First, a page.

KUWAIT CITY (AP) -- Iraq's neighbors pledged Sunday not to meddle in Iraqi affairs but urged U.S.-led coalition forces to fulfill their duty in providing security there.
Foreign ministers from Jordan, Saudi Arabia, Iran, Iraq, Turkey, Kuwait, Syria plus politically influential Egypt wrapped up a two-day meeting at a luxury hotel in the Kuwaiti capital Sunday about the repercussions of developments in Iraq on their region.
The group has met four times since U.S. forces overthrew Saddam Hussein in April, but this weekend's talks were the first to include an Iraqi representative. Bahrain also attended as a representative of the Arab League.
The nations affirmed "their commitment to the principal of noninterference in domestic affairs" and urged others to do the same.
The group's final communique vowed to support Iraqis as they assume control of their country from U.S.-led forces July 1 and respect the wishes of the Iraqi people. They urged the United Nations to "carry out its pivotal responsibilities" in hastening the transfer of power and carrying out the country's elections.
The group also expressed the importance of a unified Iraq.
Arab nations had expressed concern about a proposal by the U.S.-led coalition to reorganize Iraq into a federal system before transferring power, fearing it may empower ethnic groups and lead to the country's partition and regional instability.
But Iraq's Foreign Minister, Hoshyar Zebari, assured the ministers that would not happen and asked them to keep out of Iraqi affairs.
He told The Associated Press they should "leave it for the Iraqis themselves to decide their own political future, and not dictate."
The issue of securing borders with neighboring countries did not figure in the final communique. That is most pressing for Iraqis who fear foreign fighters will cross the border and stir up trouble.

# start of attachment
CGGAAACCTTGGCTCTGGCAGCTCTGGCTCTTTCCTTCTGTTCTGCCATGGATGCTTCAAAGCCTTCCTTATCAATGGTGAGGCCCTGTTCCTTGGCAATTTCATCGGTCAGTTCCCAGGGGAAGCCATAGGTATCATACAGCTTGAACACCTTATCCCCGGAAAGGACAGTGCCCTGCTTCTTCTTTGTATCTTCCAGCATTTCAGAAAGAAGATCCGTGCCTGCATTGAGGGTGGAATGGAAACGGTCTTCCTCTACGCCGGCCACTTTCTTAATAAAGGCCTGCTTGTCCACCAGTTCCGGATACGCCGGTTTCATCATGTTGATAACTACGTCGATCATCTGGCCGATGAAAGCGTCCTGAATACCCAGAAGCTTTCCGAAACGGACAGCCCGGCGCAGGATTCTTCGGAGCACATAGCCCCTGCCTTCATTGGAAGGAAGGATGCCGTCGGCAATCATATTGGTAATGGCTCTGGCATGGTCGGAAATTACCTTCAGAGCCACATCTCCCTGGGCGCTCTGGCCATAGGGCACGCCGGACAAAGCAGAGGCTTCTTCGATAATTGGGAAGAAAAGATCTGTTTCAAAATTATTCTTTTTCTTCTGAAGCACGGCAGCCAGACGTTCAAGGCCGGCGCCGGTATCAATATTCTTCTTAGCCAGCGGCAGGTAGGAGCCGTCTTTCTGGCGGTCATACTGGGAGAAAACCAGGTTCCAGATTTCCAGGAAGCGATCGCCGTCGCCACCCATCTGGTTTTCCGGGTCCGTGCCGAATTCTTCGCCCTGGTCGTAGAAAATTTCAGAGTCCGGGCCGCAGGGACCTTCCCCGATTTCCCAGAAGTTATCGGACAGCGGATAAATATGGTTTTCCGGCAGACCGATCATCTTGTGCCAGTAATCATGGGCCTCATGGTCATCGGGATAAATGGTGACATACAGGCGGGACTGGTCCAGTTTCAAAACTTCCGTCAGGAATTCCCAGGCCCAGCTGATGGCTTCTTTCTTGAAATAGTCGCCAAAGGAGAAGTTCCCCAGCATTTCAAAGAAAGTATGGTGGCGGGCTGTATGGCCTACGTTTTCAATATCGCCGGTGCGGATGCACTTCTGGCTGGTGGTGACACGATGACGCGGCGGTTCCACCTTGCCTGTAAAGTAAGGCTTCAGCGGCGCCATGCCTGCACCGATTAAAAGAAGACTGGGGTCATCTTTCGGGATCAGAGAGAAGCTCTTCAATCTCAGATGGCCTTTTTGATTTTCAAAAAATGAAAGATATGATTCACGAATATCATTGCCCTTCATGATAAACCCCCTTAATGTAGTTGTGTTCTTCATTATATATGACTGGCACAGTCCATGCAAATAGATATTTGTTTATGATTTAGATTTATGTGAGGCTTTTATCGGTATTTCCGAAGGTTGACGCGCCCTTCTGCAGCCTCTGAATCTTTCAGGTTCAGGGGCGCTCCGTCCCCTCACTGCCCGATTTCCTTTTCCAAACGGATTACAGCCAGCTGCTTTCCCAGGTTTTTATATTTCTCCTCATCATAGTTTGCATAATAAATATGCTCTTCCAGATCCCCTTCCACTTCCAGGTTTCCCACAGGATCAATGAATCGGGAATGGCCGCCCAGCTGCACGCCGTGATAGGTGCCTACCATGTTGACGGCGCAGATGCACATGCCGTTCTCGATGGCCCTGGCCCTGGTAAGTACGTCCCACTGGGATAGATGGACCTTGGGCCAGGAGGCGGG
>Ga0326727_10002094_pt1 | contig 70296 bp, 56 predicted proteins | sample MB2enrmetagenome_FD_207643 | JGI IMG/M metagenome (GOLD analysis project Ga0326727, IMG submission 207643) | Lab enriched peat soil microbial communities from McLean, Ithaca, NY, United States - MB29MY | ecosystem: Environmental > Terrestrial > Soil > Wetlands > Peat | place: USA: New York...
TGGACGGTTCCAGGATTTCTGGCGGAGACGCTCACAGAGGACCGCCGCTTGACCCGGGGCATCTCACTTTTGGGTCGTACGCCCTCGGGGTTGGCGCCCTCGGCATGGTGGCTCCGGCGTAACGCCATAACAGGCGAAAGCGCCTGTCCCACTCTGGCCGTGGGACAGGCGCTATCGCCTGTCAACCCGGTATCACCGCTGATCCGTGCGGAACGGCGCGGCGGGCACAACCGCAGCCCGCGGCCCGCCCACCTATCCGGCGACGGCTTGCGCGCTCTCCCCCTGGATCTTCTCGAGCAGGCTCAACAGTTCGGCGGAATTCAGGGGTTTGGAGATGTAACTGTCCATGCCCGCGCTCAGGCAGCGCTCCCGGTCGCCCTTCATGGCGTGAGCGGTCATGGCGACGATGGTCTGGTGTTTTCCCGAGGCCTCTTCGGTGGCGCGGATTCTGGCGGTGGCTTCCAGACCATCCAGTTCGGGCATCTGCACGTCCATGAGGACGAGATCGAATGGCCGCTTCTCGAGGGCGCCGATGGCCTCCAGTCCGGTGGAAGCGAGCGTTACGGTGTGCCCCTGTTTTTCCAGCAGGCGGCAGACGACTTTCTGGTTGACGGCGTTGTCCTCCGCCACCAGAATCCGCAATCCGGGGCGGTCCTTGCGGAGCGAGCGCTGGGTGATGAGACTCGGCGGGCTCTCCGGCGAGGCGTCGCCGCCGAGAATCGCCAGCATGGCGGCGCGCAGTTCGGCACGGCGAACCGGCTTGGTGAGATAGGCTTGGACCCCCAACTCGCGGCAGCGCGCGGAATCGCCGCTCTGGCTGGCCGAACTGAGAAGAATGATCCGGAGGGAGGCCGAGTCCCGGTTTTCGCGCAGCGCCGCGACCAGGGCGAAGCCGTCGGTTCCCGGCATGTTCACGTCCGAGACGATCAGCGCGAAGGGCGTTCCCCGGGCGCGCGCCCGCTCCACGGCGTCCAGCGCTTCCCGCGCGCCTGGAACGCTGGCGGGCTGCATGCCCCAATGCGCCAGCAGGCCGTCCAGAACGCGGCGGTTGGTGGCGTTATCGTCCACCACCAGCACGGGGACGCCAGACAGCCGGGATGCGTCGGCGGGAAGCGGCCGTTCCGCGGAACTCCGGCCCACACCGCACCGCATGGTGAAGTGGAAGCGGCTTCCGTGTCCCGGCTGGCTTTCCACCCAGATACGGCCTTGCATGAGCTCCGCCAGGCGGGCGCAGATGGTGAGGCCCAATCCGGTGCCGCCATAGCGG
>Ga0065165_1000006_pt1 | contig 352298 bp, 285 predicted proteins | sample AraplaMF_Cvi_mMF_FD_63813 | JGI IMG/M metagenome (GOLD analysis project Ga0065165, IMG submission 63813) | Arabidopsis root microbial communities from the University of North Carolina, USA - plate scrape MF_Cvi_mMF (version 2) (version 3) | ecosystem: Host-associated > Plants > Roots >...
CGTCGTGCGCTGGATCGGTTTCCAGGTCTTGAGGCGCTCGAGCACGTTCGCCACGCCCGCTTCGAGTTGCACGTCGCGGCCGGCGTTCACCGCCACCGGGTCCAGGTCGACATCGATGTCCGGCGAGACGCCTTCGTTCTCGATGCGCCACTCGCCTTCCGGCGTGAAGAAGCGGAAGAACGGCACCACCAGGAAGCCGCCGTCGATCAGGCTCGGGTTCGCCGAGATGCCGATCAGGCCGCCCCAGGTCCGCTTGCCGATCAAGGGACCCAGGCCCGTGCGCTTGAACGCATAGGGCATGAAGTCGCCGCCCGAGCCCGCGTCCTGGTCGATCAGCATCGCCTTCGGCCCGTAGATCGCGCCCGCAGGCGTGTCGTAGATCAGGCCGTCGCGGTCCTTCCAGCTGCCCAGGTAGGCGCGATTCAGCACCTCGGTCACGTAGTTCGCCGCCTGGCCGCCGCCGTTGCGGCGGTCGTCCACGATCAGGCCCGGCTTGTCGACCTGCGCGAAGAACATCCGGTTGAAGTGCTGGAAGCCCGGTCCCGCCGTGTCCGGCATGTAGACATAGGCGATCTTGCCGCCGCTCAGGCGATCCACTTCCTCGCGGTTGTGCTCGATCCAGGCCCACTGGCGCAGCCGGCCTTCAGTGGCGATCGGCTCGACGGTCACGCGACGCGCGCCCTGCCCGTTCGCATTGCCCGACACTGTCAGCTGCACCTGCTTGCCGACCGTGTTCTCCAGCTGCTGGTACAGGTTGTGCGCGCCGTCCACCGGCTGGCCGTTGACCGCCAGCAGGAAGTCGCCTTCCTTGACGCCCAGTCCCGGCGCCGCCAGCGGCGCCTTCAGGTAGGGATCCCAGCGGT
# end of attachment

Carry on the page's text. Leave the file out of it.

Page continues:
However, the ministers condemned acts of terror in Iraq, saying those who carry them out must be identified and punished. They called on the U.S.-led coalition to "assume (its) responsibilities ... according to international agreements." They did not elaborate.
Zebari had said Saturday he would urge the neighbors to help "tighten border controls to prevent infiltrating hostile elements" who have been attacking coalition soldiers and Iraqis.
Syrian Foreign Minister Farouk al-Sharaa shrugged off suspicions that foreign fighters may crossing Syria's border with Iraq.
"There are no infiltrators from Syria at all. Ask the foreign minister of Iraq, he knows that," al-Sharaa said Sunday.
He added that the responsibility of security inside Iraq is not the responsibility of neighboring countries, saying "we are keen to maintain secure borders, but whatever is inside Iraq's borders is the responsibility of whoever is (in charge) in Iraq."
The next meeting of Iraq's neighbors will be held in Egypt.
No date has been set, but Egyptian Foreign Minister Ahmed Maher said the meeting must precede the deadline for transferring power to the Iraqis "so we can be in a position to offer any assistance needed by Iraqis to realize this aim."